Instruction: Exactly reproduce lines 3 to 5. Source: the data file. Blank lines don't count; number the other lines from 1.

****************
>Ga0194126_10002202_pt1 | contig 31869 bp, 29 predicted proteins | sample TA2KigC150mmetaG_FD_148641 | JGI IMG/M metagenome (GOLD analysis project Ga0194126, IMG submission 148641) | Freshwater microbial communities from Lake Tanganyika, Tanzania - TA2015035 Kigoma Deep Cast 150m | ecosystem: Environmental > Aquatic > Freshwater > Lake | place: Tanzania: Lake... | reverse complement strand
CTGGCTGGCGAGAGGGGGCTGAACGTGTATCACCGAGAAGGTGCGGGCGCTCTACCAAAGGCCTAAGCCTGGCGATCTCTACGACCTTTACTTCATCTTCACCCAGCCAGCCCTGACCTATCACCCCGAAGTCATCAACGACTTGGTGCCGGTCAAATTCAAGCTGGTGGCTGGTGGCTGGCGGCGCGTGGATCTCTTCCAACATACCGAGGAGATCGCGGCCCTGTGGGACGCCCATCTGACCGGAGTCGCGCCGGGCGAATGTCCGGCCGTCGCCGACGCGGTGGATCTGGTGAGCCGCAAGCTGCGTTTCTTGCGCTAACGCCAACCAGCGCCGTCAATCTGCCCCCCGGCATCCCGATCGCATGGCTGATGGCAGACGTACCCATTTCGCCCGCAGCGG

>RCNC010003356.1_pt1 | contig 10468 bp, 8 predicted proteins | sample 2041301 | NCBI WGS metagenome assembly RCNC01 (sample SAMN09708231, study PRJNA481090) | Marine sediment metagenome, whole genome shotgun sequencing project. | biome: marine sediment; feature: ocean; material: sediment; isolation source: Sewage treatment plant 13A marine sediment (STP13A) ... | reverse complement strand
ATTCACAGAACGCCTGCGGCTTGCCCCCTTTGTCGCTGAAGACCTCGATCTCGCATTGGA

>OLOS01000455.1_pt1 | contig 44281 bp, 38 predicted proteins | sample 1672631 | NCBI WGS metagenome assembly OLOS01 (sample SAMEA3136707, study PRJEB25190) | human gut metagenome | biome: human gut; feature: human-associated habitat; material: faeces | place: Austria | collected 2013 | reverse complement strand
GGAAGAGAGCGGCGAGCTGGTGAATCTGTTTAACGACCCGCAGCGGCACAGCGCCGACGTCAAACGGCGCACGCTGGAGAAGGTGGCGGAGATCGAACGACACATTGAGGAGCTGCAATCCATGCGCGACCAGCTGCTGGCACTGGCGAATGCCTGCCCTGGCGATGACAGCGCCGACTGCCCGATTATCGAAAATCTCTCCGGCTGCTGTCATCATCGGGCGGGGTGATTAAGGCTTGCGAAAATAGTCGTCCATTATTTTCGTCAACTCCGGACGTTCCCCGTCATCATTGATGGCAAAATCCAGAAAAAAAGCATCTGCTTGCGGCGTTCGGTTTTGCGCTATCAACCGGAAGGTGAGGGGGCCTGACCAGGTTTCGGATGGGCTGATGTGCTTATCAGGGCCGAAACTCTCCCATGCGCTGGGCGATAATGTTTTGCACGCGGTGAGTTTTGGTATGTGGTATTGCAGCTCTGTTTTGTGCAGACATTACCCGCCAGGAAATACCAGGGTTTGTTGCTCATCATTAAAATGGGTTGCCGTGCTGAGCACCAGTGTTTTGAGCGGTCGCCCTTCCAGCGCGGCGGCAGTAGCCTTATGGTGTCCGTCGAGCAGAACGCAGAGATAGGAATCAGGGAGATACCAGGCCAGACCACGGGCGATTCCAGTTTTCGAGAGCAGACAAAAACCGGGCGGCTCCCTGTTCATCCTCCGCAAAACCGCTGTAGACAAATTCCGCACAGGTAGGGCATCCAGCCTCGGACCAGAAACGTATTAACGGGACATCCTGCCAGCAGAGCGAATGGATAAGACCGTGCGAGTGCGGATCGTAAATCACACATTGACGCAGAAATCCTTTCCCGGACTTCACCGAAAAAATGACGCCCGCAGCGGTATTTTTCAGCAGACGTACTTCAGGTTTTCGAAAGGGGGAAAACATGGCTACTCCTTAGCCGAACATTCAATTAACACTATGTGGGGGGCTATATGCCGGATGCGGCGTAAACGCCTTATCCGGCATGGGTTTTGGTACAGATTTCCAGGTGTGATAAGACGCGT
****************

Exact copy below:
>RCNC010003356.1_pt1 | contig 10468 bp, 8 predicted proteins | sample 2041301 | NCBI WGS metagenome assembly RCNC01 (sample SAMN09708231, study PRJNA481090) | Marine sediment metagenome, whole genome shotgun sequencing project. | biome: marine sediment; feature: ocean; material: sediment; isolation source: Sewage treatment plant 13A marine sediment (STP13A) ... | reverse complement strand
ATTCACAGAACGCCTGCGGCTTGCCCCCTTTGTCGCTGAAGACCTCGATCTCGCATTGGA

>OLOS01000455.1_pt1 | contig 44281 bp, 38 predicted proteins | sample 1672631 | NCBI WGS metagenome assembly OLOS01 (sample SAMEA3136707, study PRJEB25190) | human gut metagenome | biome: human gut; feature: human-associated habitat; material: faeces | place: Austria | collected 2013 | reverse complement strand